So how were you happy this week?
Today is Pencil Day.
Yeah, I know, not exciting. Okay, March has been Umbrella Month.Continue reading
So I’m going back to the original manuscript and starting my pruning from a different perspective. I had cut a lot from the book, but it wasn’t getting better, it was just getting shorter and thinner, not as much depth, not as rich, and it felt rushed. Maybe it needed to be 135,000 words? No. I knew the book was lardy, over written, Too Much Stuff. So I reconceptualized my approach. (That’s the way we MFAs talk. Actually, I just said, “Well, this sucks, Crusie, try again.)
I started with that classic, “What is this book about?”Continue reading
This week I reorganized my kitchen with the help of Anthony Bourdain’s Les Halles Cookbook, Katy Butler’s The Art of Dying Well, Marie Kondo’s The Life-Changing Magic of Tidying Up, and Julie Morgenstern’s Organizing from the Inside Out (an old fave).
Well, I started to anyway. Mostly I read.
What did you read this week?
After beating my head against the wall that is Nita for weeks, I took a break and answered Questionables and had a wonderful time. Now I can go back to Nita refreshed, or at least not screaming.
Why did you work on this week?
Brenda Margriet’s new book, Allegro Court is out now, the first in her Bendixon Sisters series, and for a VERY limited time (like the next five minutes), it’s available for 99 cents. You all know Brenda from here on Argh, but here’s some more about her:
Brenda Margriet writes contemporary romances with heroes you’d meet at the grocery store. And by that she means real-life men – sexy, smart and looking for the love of their life. Her heroines are bold, savvy and determined to accept nothing less than the man they deserve. A voracious reader since she was old enough to hold a book, Brenda’s idea of the perfect holiday involves a comfortable chair near the water (ocean, lake or pool will do), a glass of wine, and a fully-loaded e-reader.
And then there’s Allegro Court:Continue reading
What types of description do you think are needed in novels, and what do readers just skip over? Do readers like to know she has brown eyes and a dimple?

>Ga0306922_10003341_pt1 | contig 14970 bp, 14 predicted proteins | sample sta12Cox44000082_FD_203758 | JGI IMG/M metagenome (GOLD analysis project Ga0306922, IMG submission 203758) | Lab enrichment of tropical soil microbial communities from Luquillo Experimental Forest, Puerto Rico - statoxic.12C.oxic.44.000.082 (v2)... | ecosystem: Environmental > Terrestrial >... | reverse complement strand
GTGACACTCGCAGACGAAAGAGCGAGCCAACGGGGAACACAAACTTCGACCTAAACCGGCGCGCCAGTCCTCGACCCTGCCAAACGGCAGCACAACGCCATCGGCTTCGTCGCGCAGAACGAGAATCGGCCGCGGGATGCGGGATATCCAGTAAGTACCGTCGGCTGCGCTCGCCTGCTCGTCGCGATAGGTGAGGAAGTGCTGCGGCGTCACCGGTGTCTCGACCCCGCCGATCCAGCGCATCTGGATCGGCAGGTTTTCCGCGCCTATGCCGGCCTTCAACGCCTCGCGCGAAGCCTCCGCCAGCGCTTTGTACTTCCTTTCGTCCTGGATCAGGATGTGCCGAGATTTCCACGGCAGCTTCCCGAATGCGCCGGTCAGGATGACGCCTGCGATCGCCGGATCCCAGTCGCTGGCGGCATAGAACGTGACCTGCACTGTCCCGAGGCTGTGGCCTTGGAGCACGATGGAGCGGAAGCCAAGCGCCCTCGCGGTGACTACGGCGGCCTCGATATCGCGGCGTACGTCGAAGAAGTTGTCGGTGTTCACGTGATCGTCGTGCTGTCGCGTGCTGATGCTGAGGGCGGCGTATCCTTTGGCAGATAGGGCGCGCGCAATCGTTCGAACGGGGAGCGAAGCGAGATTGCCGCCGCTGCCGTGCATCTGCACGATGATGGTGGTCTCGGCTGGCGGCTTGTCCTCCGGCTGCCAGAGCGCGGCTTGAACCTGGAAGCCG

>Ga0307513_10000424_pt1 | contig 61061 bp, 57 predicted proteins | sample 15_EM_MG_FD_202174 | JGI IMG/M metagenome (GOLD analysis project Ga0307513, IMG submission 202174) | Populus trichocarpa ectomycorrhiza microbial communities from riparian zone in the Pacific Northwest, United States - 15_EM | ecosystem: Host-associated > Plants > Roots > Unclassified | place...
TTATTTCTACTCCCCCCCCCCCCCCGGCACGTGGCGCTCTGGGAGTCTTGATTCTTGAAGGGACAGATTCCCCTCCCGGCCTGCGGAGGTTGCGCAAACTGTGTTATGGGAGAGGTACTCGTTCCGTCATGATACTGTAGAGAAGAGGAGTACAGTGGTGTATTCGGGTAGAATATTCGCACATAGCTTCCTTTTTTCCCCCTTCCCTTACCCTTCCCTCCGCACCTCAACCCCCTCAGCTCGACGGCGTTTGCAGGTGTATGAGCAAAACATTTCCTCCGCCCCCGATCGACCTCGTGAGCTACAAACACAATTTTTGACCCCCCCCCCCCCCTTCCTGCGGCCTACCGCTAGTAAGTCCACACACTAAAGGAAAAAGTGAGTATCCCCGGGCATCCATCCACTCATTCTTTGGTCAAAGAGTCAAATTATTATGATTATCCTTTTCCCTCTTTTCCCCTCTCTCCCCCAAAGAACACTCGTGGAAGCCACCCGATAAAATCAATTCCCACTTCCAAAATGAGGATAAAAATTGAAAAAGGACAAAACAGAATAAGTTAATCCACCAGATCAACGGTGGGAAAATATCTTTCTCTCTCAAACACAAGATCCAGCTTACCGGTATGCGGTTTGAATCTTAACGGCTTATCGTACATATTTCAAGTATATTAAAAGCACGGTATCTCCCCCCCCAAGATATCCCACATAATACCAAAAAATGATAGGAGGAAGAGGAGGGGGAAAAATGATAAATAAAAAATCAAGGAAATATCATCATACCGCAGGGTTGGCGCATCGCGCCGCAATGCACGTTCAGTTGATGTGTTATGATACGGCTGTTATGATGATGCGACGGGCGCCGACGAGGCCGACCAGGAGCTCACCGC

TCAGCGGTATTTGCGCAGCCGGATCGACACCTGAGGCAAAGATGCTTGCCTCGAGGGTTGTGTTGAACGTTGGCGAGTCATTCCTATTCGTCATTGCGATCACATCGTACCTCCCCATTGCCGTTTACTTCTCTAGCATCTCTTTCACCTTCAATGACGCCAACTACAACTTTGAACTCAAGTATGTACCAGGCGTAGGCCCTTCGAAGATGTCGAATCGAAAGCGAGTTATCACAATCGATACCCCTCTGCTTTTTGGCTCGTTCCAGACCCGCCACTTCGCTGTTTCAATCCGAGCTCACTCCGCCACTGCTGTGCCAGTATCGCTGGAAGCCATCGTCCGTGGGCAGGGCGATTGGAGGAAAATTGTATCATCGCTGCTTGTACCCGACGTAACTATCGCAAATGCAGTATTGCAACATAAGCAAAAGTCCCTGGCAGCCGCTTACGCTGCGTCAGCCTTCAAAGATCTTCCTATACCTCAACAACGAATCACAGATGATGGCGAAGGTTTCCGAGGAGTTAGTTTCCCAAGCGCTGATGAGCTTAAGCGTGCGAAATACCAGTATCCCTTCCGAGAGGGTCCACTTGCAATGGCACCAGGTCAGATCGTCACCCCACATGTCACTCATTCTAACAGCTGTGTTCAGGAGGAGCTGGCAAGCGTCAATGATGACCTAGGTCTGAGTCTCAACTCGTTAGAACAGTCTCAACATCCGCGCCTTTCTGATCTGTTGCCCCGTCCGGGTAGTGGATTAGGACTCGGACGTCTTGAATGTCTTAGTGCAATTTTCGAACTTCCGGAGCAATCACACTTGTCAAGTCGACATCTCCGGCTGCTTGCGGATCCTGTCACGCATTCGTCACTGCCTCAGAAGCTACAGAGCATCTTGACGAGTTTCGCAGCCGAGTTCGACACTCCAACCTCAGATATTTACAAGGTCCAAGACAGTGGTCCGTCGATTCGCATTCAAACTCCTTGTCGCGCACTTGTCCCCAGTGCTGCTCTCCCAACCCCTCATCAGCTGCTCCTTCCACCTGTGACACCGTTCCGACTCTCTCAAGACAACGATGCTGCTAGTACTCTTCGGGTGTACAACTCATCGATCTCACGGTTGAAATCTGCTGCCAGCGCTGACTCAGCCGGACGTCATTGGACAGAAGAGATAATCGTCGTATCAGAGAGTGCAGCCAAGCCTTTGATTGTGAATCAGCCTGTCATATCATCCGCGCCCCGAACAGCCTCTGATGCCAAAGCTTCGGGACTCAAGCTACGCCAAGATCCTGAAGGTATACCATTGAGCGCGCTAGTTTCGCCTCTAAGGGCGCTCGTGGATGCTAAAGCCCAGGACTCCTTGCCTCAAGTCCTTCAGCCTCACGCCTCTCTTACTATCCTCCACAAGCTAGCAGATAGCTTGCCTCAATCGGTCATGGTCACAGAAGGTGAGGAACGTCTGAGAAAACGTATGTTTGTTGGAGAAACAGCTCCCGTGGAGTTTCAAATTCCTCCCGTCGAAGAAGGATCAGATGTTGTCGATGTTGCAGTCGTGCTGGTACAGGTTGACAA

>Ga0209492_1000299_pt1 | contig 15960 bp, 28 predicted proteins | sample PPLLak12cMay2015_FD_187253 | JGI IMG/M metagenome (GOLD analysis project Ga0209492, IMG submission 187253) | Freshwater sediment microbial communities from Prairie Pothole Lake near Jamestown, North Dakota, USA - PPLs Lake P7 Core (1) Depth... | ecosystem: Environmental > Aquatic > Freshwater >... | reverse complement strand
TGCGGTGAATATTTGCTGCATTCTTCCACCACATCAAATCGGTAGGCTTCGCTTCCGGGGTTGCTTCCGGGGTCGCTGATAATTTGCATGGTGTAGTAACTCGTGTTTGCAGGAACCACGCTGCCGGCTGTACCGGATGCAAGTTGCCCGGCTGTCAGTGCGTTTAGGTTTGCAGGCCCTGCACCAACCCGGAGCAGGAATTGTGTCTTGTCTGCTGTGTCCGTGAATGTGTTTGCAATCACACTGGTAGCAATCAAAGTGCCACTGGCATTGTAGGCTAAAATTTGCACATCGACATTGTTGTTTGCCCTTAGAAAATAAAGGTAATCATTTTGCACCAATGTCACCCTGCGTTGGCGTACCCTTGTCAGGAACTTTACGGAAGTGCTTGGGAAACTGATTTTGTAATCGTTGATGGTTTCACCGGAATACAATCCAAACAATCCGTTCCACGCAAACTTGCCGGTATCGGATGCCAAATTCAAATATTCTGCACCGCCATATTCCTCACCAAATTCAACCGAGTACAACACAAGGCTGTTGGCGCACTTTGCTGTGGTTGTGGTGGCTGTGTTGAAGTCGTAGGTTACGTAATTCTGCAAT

My take on needed description is “not much,” mostly because readers like to imagine their own characters and will overrule your descriptions if they get in the way.
Another reason is that I’m a bear about PoV and the only way a PoV character can describe herself is by looking in a mirror (NEVER DO THAT) which is completely unnatural. (Think about the last time you looked in a mirror; did you describe yourself? No. The last time I looked in a mirror, I thought, Who is that old woman and why is she wearing my pajamas?).
Another reason is that if we’re interacting with somebody in real life, we get impressions, we don’t stop to do inventories because that takes time, and the long pause and the staring will cause comment. So if a first person or third limited PoV character goes on for a paragraph about what somebody looks like, unless she has a good reason–she’s a detective analyzing a suspect, for example–she’s going to notice only a few telling details (telling to her and the story) and move on.
So what description can you use?Continue reading
I recently joined a writing group for practice and (digital) community. We do a prompt a day (or however often you want) and use it as a jumping off point for flash fiction/ a short story.Are there any prompts you recommend? And, in general, is there anything you recommend for trying to get the most out of writing exercises?
My friends and family and therapist have all noticed that occasionally I sign off on them, staring into space with no apparent cognitive connection whatsoever. I have explained that it’s because I’m a writer and when people start talking in your head, it’s rude to ignore them, at which point my daughter says, “There are people talking in front of you, and it’s rude to ignore them, too.” My therapist says, “Okay, where did you go?” like I know where I went (out of the here into the nowhere, I just went). So I have to work on that, but I have come to realize that my ability to just drop out of reality has not only been a career move, it makes me happy. Reality is all well and good, but fantasy lifts the spirit.
And then I saw this Agnes cartoon:
Somebody else will have to get the Cheetos, Agnes and I are not thinking at the moment.
How did you grasp happiness in the moment (there or not there) this week?
Today is Introvert’s Day, which means it’s my day. You’d think as social as we all are on here, we’d all be extroverts, but we’re being social in front of screens alone in our homes, so nope. Or maybe I’m projecting. I’m an introvert’s introvert; I moved to the middle of nowhere and go for days without talking to anybody but the dogs. And you guys. Then while looking for an image for this post, I came across a page of introvert T-shirts. I want them all:Continue reading